Old 05-18-2007, 01:59 PM
RobM RobM is offline
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Re: Copyright Question - OLD photo

I just had the same experience at WalGreens. After spending time restoring and cleaning up a portraite of of my brother taken over 40 years ago, WalGreens refused to print it, citing copyright laws.

I guess the question is, who is the legal owner of the copyright? Can't the original photographer, who is now long gone, be considered a "work for hire", and therefore since he was working for me, I'm the rightful owner of the photograph? If someone hires me as a contractor to work for them, then don't they own the results of my work?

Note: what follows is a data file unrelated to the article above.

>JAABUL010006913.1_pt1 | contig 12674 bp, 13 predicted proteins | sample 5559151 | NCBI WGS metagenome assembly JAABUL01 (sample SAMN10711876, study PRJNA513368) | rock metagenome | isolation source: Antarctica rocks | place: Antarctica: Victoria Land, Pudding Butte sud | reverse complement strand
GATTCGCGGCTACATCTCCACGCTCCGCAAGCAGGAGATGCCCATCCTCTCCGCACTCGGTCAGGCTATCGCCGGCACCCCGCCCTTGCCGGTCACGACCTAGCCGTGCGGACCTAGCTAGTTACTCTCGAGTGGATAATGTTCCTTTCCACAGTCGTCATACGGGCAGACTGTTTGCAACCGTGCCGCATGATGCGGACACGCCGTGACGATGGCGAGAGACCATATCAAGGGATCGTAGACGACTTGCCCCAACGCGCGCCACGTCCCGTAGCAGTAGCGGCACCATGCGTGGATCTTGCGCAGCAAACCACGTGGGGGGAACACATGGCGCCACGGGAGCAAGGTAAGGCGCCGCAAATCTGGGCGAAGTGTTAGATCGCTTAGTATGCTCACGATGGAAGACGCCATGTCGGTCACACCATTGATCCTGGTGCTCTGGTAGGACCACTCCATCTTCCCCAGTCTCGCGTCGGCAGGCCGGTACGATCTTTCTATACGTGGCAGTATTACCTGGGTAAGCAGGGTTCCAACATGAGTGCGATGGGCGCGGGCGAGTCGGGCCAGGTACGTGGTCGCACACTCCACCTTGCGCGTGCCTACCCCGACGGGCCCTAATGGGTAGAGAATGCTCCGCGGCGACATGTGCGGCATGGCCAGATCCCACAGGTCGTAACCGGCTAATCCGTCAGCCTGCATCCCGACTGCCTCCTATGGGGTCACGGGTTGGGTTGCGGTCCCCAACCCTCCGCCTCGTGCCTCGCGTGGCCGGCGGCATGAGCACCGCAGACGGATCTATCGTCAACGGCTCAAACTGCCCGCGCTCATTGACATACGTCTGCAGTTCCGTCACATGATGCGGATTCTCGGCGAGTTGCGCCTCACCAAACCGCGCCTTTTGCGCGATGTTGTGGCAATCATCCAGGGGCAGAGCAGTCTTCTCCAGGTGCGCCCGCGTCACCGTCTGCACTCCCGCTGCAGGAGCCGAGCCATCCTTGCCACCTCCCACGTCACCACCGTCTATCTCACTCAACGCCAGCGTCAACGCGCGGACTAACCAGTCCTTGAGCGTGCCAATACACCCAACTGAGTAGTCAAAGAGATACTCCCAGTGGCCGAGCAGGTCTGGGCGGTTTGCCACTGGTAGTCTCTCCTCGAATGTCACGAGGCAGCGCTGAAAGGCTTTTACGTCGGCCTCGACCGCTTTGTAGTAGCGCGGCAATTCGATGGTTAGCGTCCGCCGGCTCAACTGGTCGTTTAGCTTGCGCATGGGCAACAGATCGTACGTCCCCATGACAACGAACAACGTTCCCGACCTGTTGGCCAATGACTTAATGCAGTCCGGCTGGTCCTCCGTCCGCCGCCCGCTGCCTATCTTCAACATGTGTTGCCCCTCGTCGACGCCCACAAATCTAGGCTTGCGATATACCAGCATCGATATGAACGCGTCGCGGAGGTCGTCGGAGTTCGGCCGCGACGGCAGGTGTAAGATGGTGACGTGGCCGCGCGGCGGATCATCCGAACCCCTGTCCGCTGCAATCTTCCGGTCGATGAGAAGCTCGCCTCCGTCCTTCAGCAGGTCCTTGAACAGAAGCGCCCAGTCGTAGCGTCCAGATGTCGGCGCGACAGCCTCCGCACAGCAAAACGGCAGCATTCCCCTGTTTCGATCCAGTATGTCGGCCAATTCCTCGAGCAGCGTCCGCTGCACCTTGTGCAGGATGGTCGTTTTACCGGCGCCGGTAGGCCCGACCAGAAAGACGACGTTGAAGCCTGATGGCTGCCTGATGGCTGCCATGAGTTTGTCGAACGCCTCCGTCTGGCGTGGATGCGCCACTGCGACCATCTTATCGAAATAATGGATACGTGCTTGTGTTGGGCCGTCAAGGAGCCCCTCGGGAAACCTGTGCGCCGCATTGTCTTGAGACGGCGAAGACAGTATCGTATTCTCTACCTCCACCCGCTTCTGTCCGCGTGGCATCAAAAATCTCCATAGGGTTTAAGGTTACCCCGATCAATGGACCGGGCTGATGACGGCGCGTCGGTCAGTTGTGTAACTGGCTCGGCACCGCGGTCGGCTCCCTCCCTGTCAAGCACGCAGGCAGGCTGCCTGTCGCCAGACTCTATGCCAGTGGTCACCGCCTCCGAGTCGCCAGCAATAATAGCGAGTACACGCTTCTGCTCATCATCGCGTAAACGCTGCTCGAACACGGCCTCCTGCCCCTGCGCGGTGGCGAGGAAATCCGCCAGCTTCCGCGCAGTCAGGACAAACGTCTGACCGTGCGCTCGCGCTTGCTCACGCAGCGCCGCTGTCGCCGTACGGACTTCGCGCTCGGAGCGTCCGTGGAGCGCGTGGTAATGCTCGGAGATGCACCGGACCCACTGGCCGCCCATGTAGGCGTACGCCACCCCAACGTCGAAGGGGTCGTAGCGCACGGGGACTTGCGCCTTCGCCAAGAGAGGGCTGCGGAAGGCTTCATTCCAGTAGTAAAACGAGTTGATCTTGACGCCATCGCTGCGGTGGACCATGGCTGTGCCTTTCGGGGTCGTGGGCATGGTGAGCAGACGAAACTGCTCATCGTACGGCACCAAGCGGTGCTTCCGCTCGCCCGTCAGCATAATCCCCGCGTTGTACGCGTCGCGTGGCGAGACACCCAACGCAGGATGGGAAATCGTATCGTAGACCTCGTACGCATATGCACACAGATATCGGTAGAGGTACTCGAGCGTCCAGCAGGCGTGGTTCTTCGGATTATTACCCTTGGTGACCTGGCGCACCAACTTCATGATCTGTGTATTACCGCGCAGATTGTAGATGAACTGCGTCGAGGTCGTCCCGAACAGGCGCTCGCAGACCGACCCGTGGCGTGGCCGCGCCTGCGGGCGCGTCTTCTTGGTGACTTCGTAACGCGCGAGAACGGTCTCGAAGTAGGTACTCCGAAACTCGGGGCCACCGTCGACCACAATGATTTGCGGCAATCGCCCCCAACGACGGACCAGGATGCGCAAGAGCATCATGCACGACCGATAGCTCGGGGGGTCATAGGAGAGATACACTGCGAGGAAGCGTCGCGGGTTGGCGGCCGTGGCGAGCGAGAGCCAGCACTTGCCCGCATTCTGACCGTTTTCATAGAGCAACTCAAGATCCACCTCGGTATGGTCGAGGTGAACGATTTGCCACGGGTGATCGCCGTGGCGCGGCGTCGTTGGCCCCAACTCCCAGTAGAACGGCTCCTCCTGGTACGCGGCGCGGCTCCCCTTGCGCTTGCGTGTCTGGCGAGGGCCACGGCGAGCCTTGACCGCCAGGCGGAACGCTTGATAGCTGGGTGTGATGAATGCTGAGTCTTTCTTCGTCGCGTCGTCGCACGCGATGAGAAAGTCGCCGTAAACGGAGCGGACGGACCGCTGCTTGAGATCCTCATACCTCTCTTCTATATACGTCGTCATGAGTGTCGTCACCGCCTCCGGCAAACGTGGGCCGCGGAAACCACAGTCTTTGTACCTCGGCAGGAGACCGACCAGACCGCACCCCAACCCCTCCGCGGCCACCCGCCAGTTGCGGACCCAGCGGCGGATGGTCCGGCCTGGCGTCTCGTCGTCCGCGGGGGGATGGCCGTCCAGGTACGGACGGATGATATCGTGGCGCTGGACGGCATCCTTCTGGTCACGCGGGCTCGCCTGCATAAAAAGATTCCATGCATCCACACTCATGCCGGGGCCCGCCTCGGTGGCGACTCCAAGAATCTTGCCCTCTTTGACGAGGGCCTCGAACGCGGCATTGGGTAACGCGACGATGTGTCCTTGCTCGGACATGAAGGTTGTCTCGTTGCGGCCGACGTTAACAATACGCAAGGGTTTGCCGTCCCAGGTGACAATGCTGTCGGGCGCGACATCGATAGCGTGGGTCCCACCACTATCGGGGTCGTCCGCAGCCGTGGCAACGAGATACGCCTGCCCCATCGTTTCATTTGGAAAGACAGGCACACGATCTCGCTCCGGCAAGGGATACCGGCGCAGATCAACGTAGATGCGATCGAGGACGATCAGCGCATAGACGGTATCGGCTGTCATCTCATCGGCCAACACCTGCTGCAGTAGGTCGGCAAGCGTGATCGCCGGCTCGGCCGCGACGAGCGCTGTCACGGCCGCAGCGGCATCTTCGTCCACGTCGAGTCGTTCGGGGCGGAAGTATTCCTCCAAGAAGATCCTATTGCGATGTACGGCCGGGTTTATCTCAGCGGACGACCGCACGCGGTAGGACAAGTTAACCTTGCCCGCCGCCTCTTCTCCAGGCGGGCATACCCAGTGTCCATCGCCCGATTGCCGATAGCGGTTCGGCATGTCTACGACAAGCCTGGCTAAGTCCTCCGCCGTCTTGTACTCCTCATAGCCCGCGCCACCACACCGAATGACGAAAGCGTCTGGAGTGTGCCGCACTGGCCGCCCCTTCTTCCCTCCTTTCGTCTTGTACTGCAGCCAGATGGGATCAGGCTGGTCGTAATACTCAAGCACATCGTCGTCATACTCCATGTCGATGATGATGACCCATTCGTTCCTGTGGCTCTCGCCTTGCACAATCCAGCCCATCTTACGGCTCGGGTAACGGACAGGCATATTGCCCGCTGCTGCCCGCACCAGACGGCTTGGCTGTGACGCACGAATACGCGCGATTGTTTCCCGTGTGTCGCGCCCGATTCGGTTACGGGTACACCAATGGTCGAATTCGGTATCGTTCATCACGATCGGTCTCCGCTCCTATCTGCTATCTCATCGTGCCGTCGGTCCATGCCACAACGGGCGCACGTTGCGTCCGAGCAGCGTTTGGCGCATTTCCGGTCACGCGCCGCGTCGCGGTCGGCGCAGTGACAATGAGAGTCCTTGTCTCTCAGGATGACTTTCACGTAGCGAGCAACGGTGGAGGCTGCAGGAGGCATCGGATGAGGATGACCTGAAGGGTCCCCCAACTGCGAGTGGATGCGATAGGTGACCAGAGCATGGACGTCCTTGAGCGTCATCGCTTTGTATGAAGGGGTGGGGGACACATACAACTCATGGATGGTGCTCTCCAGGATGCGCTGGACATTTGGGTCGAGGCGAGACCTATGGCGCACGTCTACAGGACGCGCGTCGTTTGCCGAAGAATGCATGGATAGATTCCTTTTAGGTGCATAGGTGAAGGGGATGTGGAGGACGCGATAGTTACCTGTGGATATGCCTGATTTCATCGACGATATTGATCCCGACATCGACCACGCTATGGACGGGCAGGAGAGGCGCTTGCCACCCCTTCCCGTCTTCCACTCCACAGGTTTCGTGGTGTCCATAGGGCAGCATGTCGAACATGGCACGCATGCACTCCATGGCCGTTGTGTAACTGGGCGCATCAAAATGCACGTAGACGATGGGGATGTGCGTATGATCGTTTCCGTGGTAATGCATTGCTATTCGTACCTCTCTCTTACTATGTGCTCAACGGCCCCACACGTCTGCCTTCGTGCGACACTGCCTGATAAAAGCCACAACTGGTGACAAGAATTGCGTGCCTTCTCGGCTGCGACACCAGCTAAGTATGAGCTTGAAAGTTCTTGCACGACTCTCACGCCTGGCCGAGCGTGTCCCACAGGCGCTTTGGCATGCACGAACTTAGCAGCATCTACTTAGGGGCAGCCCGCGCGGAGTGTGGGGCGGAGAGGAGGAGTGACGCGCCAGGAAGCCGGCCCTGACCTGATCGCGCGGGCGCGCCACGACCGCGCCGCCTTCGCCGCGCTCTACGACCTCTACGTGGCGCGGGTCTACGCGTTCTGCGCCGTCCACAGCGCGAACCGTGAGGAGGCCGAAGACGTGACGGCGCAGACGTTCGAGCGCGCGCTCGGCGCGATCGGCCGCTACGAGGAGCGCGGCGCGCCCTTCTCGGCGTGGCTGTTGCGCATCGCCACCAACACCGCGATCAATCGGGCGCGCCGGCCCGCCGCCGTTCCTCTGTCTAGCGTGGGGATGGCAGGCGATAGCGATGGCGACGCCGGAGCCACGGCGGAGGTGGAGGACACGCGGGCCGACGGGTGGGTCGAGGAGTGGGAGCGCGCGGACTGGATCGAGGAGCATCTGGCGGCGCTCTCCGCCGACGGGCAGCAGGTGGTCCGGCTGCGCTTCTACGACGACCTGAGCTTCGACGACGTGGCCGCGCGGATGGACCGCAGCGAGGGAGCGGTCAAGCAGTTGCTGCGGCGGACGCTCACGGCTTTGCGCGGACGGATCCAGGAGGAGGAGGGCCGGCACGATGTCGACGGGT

All I am doing is restoring a photo that we hired someone to take. I am not tring to take credit for the photo nor am I trying to make any money from it.

Does everyone have to live with old, faded, scratched, dirty photos if they were taken by a professional long ago? Wouldn't restoring said photo be considered "fair use?"

Looks like I'll just go somewhere else to print my restored photo, but it would be nice to hear the thoughts of someone who know the law in this area.